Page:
The tribe has held several alcohol-related referendum votes over the years, most recently in 2018  when voters were asked to approve a tribally owned package and ABC store. The measure failed to garner the required 30% turnout to be valid under the law, and of those who did show up to vote only 47.4% approved the proposal. The law governing referendum measures includes a mandatory two-year waiting period before a referendum question can be revisited after voters strike it down, and that requirement has now been satisfied. 

However, the referendum is likely to secure a larger turnout this time around, as it will take place during a General Election rather than as a standalone special election as occurred in 2018. 

Currently, alcohol sales are allowed only on casino property as well as at establishments located within 1.5 miles of the Blue Ridge Parkway  on-ramp. The Tribal ABC Commission may also grant permits for one-time events such as festivals. 

While most council members endorsed the measures, Painttown Representatives Tommye Saunooke and Dike Sneed, as well as Wolfetown Representative Bo Crowe, voted against the first and third questions pertaining to retail sales of alcoholic beverages on the Qualla Boundary. Saunooke and Dike Sneed both voted in favor of asking voters to approve an ABC package store.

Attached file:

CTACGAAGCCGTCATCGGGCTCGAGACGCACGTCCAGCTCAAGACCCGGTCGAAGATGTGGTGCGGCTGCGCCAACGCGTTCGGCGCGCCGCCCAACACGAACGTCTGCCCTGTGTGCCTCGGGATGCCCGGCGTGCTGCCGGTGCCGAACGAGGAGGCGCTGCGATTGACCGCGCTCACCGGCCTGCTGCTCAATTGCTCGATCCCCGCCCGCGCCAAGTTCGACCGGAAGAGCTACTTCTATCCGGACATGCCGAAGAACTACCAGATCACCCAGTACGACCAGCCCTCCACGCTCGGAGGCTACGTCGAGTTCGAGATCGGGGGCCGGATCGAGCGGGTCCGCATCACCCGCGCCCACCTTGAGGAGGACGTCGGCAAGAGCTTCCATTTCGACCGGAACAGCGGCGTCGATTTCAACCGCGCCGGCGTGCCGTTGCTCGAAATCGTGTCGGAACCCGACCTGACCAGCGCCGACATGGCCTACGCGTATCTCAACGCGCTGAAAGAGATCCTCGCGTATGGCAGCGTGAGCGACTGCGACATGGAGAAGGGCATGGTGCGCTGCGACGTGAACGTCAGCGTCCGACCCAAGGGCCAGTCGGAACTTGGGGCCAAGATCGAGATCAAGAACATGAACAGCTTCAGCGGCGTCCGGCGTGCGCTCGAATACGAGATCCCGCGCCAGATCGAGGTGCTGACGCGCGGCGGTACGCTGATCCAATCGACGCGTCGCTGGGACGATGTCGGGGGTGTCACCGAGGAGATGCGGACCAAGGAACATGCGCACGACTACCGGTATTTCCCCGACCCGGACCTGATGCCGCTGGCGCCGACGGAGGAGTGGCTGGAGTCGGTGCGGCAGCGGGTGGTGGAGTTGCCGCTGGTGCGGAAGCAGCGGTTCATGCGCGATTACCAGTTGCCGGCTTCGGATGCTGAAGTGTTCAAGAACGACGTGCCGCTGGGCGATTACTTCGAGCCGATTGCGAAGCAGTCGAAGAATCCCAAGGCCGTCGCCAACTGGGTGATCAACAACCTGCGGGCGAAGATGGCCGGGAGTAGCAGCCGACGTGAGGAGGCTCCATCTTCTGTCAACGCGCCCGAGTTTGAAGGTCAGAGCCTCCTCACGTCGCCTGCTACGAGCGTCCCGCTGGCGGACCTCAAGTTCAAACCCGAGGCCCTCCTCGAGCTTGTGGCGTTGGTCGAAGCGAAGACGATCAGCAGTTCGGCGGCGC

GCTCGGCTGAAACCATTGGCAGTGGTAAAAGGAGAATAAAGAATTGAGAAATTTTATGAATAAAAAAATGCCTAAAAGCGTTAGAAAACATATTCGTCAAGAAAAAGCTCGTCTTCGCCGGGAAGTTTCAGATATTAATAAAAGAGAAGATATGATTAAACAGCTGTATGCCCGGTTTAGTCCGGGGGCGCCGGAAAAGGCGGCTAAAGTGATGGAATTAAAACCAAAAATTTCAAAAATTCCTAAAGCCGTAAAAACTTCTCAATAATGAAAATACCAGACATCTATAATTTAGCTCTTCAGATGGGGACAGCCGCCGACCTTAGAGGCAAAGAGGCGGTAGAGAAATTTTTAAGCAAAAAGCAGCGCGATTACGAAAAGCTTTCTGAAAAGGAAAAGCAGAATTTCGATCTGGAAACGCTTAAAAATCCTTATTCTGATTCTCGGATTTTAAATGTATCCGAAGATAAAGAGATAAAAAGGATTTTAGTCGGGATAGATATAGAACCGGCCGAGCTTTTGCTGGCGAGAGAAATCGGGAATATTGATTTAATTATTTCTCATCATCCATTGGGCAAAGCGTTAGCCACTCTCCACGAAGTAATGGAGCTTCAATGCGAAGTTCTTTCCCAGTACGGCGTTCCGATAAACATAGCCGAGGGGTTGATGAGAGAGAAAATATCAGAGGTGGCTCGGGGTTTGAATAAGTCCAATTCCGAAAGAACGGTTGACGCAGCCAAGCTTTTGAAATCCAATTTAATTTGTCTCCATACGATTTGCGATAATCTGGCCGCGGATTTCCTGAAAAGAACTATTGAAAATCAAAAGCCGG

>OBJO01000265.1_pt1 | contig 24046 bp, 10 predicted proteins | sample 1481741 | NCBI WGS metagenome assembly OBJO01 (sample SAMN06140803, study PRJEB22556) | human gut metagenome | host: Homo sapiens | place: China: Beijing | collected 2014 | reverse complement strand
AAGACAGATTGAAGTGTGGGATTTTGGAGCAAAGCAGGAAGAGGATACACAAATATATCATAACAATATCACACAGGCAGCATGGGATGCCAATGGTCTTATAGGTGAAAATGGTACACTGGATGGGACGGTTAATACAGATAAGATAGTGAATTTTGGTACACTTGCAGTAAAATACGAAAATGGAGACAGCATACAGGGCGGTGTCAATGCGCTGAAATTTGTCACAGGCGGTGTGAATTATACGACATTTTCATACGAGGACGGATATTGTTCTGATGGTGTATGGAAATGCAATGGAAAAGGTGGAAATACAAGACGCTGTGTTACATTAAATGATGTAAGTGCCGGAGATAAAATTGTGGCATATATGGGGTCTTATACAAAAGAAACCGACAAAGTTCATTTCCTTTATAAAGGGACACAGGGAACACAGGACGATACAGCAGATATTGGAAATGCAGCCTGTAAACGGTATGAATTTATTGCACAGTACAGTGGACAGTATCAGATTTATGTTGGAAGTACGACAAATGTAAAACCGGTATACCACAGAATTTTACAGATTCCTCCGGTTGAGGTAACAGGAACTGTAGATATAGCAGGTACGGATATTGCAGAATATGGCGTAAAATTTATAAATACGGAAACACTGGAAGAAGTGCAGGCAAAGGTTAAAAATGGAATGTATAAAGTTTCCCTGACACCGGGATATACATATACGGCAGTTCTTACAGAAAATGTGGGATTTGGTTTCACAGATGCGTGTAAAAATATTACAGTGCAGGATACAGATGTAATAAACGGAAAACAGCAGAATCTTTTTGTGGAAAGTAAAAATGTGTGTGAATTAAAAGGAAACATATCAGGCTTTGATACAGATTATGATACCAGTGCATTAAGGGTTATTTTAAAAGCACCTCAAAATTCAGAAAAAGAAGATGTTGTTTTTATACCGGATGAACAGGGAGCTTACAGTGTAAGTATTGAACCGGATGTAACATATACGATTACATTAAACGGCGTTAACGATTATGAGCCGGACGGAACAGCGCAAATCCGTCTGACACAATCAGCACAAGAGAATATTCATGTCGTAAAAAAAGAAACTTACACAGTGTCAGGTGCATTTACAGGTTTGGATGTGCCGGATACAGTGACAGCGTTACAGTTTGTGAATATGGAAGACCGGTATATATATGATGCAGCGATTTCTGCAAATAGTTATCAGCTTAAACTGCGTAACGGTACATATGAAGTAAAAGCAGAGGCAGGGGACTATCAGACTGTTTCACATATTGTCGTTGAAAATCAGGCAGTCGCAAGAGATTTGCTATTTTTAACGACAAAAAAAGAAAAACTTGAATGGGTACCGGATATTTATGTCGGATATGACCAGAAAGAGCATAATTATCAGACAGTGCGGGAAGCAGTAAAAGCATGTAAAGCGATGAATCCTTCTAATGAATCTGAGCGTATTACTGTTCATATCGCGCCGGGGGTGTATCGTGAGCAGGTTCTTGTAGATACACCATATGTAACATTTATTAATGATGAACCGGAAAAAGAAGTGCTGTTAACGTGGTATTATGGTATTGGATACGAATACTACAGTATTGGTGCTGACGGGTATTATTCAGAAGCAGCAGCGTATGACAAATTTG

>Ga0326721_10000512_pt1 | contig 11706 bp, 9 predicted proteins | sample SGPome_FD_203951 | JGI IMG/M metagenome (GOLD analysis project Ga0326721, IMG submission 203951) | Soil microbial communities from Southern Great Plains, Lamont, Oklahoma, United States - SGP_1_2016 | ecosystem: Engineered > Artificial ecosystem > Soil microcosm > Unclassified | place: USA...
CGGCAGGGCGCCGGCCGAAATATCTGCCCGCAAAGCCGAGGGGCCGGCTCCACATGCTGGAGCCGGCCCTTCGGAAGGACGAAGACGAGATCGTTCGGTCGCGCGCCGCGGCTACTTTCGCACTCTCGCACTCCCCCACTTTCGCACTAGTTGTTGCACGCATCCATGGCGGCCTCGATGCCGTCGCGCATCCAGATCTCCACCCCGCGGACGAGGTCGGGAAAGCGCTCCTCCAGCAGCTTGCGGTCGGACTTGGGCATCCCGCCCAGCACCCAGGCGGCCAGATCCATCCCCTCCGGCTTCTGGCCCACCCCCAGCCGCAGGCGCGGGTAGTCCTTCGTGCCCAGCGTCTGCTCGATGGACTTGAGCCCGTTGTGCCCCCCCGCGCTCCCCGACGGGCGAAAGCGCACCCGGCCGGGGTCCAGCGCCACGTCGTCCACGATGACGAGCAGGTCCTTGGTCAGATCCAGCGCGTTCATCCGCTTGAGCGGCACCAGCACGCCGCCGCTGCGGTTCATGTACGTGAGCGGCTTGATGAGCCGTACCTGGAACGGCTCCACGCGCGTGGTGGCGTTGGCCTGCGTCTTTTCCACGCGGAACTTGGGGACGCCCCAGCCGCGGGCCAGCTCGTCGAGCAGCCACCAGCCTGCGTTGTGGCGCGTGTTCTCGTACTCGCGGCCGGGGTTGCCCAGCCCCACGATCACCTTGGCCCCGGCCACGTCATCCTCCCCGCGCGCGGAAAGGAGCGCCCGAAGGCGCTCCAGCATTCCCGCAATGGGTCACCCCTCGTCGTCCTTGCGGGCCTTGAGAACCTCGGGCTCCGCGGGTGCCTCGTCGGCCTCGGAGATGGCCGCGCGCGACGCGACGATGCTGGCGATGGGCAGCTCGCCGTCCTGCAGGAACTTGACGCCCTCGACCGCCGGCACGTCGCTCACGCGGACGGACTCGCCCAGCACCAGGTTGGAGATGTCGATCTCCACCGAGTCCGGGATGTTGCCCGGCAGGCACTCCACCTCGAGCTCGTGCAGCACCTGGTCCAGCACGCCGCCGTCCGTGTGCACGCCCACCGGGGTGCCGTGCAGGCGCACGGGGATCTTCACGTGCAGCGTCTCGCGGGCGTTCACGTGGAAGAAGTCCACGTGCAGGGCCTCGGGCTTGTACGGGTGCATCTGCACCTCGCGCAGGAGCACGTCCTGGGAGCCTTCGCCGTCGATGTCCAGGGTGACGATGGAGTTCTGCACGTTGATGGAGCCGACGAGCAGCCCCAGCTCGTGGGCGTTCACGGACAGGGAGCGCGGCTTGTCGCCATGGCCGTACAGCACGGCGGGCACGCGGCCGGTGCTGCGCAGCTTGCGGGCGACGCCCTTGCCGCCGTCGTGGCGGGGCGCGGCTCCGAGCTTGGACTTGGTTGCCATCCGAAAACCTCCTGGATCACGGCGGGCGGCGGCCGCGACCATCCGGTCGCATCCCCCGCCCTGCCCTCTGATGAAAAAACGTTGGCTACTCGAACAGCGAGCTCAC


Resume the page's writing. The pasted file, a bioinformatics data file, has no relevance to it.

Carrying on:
“I wanted the tribe to be able to get the revenue, so that’s why Dike and I support it. We’ve already discussed it with our community and they feel the same way,” Saunooke said following the vote. “They just didn’t want every little store to have it. They wanted just one if we had to have it.”

Birdtown Representative Boyd Owle, who submitted all three resolutions, said he views expansion of alcohol sales on the Qualla Boundary as a vital tool for economic development. 

“I think they’re looking for a revenue source here,” Owle said. “If we did pass bringing beer into the grocery stores and convenience stores, I think that would be a great revenue generator. We have it off the Boundary anywhere you go.”

“Until we get this passed, our town will remain the way it is,” added Birdtown Representative Albert Rose. “You can go anywhere else — Bryson, Waynesville — and it’s just a good atmosphere. Here it’s just like a drive-thru ghost town to me.”